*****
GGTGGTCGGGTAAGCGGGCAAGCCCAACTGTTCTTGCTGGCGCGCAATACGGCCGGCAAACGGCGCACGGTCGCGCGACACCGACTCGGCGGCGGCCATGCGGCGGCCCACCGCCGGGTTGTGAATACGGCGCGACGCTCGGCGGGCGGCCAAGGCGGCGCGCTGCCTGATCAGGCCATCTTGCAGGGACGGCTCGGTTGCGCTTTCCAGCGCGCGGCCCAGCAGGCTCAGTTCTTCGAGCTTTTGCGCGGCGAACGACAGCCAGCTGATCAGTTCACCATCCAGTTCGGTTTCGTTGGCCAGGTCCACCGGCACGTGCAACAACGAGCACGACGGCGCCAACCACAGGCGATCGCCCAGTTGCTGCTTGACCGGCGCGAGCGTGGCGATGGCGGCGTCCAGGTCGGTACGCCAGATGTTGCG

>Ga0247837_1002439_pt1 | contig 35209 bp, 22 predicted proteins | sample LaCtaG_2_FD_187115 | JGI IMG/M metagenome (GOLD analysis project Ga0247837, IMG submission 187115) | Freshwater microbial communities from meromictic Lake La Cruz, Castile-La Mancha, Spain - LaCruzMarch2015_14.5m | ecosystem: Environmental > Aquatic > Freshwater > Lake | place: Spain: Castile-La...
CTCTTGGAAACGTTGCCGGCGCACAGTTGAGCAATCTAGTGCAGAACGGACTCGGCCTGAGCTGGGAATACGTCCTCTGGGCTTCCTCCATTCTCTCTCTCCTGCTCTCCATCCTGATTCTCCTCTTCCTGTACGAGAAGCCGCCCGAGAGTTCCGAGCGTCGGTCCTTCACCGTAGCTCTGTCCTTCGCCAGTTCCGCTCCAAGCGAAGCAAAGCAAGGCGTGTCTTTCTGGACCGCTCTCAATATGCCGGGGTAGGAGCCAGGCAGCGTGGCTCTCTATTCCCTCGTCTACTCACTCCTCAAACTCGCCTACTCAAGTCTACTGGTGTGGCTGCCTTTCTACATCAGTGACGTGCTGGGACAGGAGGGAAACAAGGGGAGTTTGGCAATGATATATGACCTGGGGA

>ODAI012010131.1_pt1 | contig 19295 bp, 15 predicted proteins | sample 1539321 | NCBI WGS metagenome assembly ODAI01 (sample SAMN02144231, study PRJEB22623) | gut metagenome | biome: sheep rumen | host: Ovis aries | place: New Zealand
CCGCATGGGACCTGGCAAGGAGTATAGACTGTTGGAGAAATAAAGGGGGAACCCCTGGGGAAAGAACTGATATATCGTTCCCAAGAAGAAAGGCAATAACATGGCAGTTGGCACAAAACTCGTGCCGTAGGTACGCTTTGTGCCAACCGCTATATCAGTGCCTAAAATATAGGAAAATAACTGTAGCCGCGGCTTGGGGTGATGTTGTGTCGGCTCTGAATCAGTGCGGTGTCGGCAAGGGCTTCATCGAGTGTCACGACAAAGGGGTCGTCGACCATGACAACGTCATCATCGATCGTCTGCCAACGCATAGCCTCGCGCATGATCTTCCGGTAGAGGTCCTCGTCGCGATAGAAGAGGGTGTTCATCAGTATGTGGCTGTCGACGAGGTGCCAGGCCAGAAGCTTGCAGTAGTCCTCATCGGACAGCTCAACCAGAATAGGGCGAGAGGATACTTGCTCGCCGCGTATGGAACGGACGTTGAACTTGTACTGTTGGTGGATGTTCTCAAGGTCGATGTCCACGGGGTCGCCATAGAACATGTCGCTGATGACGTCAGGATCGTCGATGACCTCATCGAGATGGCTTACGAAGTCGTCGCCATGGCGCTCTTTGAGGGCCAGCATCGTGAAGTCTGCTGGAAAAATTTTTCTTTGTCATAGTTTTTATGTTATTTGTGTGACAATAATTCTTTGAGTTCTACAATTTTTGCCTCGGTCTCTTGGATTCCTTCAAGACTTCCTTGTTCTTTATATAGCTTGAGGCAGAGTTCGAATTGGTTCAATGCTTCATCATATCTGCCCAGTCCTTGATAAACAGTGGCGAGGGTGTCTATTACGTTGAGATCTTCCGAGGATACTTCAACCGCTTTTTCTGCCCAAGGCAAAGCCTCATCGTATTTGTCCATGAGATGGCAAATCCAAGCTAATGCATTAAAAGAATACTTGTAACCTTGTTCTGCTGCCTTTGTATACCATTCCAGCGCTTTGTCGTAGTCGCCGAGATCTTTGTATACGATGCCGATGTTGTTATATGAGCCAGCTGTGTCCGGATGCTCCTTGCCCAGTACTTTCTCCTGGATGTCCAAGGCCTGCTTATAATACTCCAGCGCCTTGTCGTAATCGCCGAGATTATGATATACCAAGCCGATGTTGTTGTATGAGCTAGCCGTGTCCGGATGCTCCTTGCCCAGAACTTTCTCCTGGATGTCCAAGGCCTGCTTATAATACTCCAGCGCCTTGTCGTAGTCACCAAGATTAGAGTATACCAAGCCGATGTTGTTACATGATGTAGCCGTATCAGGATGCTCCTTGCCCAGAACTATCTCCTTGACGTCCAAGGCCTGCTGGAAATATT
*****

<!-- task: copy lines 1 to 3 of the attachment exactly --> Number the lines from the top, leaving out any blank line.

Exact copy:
GGTGGTCGGGTAAGCGGGCAAGCCCAACTGTTCTTGCTGGCGCGCAATACGGCCGGCAAACGGCGCACGGTCGCGCGACACCGACTCGGCGGCGGCCATGCGGCGGCCCACCGCCGGGTTGTGAATACGGCGCGACGCTCGGCGGGCGGCCAAGGCGGCGCGCTGCCTGATCAGGCCATCTTGCAGGGACGGCTCGGTTGCGCTTTCCAGCGCGCGGCCCAGCAGGCTCAGTTCTTCGAGCTTTTGCGCGGCGAACGACAGCCAGCTGATCAGTTCACCATCCAGTTCGGTTTCGTTGGCCAGGTCCACCGGCACGTGCAACAACGAGCACGACGGCGCCAACCACAGGCGATCGCCCAGTTGCTGCTTGACCGGCGCGAGCGTGGCGATGGCGGCGTCCAGGTCGGTACGCCAGATGTTGCG

>Ga0247837_1002439_pt1 | contig 35209 bp, 22 predicted proteins | sample LaCtaG_2_FD_187115 | JGI IMG/M metagenome (GOLD analysis project Ga0247837, IMG submission 187115) | Freshwater microbial communities from meromictic Lake La Cruz, Castile-La Mancha, Spain - LaCruzMarch2015_14.5m | ecosystem: Environmental > Aquatic > Freshwater > Lake | place: Spain: Castile-La...
CTCTTGGAAACGTTGCCGGCGCACAGTTGAGCAATCTAGTGCAGAACGGACTCGGCCTGAGCTGGGAATACGTCCTCTGGGCTTCCTCCATTCTCTCTCTCCTGCTCTCCATCCTGATTCTCCTCTTCCTGTACGAGAAGCCGCCCGAGAGTTCCGAGCGTCGGTCCTTCACCGTAGCTCTGTCCTTCGCCAGTTCCGCTCCAAGCGAAGCAAAGCAAGGCGTGTCTTTCTGGACCGCTCTCAATATGCCGGGGTAGGAGCCAGGCAGCGTGGCTCTCTATTCCCTCGTCTACTCACTCCTCAAACTCGCCTACTCAAGTCTACTGGTGTGGCTGCCTTTCTACATCAGTGACGTGCTGGGACAGGAGGGAAACAAGGGGAGTTTGGCAATGATATATGACCTGGGGA